Off the Beaten Path on the Big Island


I’m pretty bad at sports. The single time I tried it competitively, doing track and field in elementary school, a kid cut into my lane and kicked a ton of dust and gravel into my face in front of a hundred people. Was he faster than me? You bet he was. But I literally ate his dust and that wasn’t cool.

I remember losing the race, but also losing it. I stopped mid-race and stumbled into the restroom, washing my eyes over the sink, fuming that this kid broke the rules right in front of everyone and seemingly got away with it.

What was crazy is that he actually wasn’t the only one cheating, either. Before the race, my coach told me that there were a bunch of rules to follow – where to put your hands at the starting line, how to use the push block, how to stay in your lane, and the fact that you “must wear shoes”. Well I got something to tell you, buddy — Half the kids were barefoot. Some of them weren’t even using the push block. A couple dangled their hands in the air before the starting pistol fired. Not a single referee seemed to care. Where are you, Coach!? I was only 10 years old and so far had been unaccustomed to seeing this kind of blatant rule-breaking. I hadn’t yet learned to drive in Hilo town traffic, for example. And so to my innocent young eyes, the fabric of society had been torn apart and thrown in my face.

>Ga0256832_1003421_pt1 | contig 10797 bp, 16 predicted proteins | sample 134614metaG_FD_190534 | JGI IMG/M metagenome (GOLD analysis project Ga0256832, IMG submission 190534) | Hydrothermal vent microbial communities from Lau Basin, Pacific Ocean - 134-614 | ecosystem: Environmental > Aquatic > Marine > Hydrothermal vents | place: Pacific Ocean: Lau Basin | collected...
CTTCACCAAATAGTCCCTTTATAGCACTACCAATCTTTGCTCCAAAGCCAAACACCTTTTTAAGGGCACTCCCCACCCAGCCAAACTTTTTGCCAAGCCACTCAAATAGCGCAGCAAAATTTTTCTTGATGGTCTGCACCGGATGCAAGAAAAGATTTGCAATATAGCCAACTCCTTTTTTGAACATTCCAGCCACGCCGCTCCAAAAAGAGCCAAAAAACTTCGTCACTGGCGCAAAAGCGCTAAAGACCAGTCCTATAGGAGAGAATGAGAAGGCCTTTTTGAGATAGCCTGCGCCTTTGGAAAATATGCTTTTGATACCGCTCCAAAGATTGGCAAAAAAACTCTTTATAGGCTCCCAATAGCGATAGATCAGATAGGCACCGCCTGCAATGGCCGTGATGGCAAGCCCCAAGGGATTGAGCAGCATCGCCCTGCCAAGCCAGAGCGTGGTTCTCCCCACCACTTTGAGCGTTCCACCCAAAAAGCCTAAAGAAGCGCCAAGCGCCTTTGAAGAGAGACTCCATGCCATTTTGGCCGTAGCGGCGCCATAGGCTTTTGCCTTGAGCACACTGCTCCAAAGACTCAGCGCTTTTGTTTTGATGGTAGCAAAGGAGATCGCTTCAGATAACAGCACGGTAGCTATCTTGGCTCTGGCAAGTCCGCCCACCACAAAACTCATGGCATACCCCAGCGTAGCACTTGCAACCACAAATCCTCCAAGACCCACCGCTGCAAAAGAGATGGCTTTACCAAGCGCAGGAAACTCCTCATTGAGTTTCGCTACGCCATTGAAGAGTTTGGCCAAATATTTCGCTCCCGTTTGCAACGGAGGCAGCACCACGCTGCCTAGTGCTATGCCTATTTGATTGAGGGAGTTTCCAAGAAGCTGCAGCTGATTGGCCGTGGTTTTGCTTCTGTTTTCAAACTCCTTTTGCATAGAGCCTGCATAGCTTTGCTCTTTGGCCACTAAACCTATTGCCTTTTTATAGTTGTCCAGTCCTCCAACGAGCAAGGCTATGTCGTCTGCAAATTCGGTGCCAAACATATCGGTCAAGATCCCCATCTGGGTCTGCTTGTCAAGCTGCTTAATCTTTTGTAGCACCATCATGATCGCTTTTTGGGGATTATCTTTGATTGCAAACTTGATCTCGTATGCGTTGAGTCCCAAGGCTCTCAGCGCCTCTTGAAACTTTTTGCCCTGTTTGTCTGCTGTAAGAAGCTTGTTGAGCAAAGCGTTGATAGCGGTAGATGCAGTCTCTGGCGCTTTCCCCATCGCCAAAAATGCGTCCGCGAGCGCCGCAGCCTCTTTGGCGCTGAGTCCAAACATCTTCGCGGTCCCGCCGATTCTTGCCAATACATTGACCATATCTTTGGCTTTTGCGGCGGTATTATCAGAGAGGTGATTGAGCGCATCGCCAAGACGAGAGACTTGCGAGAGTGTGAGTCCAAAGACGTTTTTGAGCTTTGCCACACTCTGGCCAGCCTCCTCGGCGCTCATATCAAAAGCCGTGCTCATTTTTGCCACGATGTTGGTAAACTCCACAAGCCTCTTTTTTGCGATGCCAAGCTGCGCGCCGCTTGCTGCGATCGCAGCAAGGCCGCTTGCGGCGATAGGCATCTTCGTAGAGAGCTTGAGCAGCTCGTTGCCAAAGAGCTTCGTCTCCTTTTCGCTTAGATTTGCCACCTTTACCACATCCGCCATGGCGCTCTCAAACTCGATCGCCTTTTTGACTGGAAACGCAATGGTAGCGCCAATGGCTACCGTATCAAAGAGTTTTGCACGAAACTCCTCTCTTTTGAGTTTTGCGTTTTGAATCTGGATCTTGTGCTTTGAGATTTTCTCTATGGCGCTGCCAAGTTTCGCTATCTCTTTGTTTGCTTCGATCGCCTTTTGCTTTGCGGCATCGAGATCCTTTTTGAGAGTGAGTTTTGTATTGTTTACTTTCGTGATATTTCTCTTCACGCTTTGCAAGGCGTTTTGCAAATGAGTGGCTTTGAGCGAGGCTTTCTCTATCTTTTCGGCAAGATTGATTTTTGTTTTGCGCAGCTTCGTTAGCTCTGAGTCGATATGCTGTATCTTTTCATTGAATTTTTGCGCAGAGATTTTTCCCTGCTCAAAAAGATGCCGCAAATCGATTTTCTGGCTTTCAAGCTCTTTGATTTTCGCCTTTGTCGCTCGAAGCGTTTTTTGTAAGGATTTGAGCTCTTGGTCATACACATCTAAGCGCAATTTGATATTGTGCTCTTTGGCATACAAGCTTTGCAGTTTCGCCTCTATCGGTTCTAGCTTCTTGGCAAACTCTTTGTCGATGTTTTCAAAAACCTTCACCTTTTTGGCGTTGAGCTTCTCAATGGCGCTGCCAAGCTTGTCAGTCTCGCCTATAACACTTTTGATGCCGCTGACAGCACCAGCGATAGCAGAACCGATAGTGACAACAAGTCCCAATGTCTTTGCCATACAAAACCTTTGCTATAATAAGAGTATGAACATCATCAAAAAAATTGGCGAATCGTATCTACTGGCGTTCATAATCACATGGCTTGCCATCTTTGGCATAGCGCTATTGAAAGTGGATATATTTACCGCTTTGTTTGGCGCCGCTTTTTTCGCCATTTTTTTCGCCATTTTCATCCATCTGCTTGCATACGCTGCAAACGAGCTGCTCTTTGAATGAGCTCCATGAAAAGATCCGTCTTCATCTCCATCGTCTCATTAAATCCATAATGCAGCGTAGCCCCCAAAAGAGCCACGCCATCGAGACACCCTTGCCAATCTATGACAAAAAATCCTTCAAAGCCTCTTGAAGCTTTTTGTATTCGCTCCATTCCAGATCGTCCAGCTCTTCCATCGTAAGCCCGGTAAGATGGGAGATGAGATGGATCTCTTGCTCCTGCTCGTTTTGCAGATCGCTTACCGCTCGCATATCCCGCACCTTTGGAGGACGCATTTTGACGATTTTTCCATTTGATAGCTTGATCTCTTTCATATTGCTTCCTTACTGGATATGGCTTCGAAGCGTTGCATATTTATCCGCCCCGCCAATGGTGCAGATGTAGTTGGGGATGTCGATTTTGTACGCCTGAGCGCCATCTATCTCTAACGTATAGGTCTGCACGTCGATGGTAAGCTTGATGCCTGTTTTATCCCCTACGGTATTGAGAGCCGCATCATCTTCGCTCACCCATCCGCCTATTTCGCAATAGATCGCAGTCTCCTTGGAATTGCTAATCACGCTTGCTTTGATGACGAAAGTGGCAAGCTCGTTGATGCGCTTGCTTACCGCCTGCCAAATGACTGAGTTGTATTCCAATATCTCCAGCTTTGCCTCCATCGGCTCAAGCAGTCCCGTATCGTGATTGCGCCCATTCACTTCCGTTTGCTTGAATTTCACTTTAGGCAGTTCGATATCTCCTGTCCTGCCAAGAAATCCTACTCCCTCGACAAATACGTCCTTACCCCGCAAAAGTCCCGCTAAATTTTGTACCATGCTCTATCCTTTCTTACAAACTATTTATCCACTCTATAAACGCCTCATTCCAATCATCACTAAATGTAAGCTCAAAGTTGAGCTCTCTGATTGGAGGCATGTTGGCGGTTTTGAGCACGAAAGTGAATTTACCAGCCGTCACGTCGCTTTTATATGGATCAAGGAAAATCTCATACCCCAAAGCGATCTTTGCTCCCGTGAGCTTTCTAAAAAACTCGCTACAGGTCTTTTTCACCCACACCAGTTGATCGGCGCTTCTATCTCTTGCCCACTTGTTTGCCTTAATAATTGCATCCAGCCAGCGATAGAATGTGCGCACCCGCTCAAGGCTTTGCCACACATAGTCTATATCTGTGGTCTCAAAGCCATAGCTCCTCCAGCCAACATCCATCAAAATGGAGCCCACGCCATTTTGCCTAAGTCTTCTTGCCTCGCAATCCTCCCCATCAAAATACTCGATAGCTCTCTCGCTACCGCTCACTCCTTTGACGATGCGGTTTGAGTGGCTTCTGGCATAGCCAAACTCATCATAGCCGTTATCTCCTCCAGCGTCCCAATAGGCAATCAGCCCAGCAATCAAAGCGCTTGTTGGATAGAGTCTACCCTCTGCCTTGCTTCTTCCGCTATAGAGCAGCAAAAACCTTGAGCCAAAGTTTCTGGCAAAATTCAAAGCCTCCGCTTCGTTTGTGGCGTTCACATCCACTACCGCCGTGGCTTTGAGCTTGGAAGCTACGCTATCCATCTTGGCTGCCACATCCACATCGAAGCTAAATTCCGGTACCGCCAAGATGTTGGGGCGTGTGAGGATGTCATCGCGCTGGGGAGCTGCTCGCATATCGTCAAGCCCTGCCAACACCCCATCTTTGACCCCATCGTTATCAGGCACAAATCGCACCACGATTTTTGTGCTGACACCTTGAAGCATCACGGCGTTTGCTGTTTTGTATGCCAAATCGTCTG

I guess you could say that from then on I’d lost faith in all things athletic and organized. Cheaters won, my coach was wrong, and I had the opposite of a good time. It just seemed like a whole lot of drama for zero reward, and I couldn’t in good faith take part in something that required cheating to win — because I wasn’t the fasted kid, so I knew I’d have to cheat in order to win. So I stuck to my videogames and astronomy, certain that I had the moral high ground.

But I’ll say one thing. I marveled at the kids that stuck with sports.  To this day I respect them, and I regret my dismissiveness of it all. Dare I say I could’ve done some damage at Air Riflery in High School. I could have been one of those kids who made it their passion. Kids who YOLO’d the heck out of the school experience. I didn’t do  that, and I wish I had.

Instead, I took photography classes, and, well, here we are! 🙂

So I guess it wasn’t a total loss. And I will definitely teach my own kids to pursue their interests with all of their might. Because you never know where it could take you, and you never know what you may regret when you’re older.



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